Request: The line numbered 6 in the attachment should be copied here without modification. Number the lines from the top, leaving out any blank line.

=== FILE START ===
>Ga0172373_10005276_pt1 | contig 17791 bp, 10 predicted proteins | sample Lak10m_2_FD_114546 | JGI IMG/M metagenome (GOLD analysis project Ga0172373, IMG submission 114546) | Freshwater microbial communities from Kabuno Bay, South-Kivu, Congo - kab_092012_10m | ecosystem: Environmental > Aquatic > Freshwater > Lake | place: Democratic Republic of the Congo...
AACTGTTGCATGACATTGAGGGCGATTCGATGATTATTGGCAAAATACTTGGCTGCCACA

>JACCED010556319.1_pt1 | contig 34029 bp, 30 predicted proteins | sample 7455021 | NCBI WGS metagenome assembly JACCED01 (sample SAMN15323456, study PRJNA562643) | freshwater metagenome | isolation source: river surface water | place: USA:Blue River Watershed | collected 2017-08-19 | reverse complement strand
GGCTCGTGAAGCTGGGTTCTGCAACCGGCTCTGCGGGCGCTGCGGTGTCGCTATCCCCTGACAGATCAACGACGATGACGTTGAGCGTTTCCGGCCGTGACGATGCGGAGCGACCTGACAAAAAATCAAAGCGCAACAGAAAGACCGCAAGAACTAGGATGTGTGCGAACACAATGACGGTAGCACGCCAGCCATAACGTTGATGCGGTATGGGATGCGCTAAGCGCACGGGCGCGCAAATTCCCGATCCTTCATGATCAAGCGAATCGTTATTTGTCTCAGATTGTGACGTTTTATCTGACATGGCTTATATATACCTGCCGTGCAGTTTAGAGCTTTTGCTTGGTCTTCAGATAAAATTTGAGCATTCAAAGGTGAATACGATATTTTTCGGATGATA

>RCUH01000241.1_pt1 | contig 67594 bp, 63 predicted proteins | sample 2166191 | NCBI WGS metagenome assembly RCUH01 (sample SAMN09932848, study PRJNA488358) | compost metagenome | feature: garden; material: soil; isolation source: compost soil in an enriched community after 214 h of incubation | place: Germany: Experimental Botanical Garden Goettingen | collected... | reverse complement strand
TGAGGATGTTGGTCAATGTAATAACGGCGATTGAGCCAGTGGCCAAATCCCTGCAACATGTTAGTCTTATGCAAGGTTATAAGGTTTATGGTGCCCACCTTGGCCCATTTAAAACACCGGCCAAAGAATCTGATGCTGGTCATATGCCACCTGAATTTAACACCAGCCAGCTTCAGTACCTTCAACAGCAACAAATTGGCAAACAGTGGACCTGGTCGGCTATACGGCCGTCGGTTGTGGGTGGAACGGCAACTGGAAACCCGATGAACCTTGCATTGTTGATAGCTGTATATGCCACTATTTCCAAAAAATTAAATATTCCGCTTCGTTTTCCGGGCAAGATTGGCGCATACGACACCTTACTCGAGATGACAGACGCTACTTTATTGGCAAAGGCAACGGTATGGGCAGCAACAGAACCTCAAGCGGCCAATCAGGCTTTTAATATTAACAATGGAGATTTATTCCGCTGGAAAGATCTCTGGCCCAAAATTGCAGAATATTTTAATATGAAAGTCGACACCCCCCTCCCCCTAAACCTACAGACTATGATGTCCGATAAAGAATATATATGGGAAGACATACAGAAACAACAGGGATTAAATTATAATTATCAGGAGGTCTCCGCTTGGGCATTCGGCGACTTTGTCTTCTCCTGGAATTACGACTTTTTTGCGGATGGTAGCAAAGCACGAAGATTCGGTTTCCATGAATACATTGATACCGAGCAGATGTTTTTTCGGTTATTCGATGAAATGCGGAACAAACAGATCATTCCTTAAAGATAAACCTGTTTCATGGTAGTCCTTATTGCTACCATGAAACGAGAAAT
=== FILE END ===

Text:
TGAGGATGTTGGTCAATGTAATAACGGCGATTGAGCCAGTGGCCAAATCCCTGCAACATGTTAGTCTTATGCAAGGTTATAAGGTTTATGGTGCCCACCTTGGCCCATTTAAAACACCGGCCAAAGAATCTGATGCTGGTCATATGCCACCTGAATTTAACACCAGCCAGCTTCAGTACCTTCAACAGCAACAAATTGGCAAACAGTGGACCTGGTCGGCTATACGGCCGTCGGTTGTGGGTGGAACGGCAACTGGAAACCCGATGAACCTTGCATTGTTGATAGCTGTATATGCCACTATTTCCAAAAAATTAAATATTCCGCTTCGTTTTCCGGGCAAGATTGGCGCATACGACACCTTACTCGAGATGACAGACGCTACTTTATTGGCAAAGGCAACGGTATGGGCAGCAACAGAACCTCAAGCGGCCAATCAGGCTTTTAATATTAACAATGGAGATTTATTCCGCTGGAAAGATCTCTGGCCCAAAATTGCAGAATATTTTAATATGAAAGTCGACACCCCCCTCCCCCTAAACCTACAGACTATGATGTCCGATAAAGAATATATATGGGAAGACATACAGAAACAACAGGGATTAAATTATAATTATCAGGAGGTCTCCGCTTGGGCATTCGGCGACTTTGTCTTCTCCTGGAATTACGACTTTTTTGCGGATGGTAGCAAAGCACGAAGATTCGGTTTCCATGAATACATTGATACCGAGCAGATGTTTTTTCGGTTATTCGATGAAATGCGGAACAAACAGATCATTCCTTAAAGATAAACCTGTTTCATGGTAGTCCTTATTGCTACCATGAAACGAGAAAT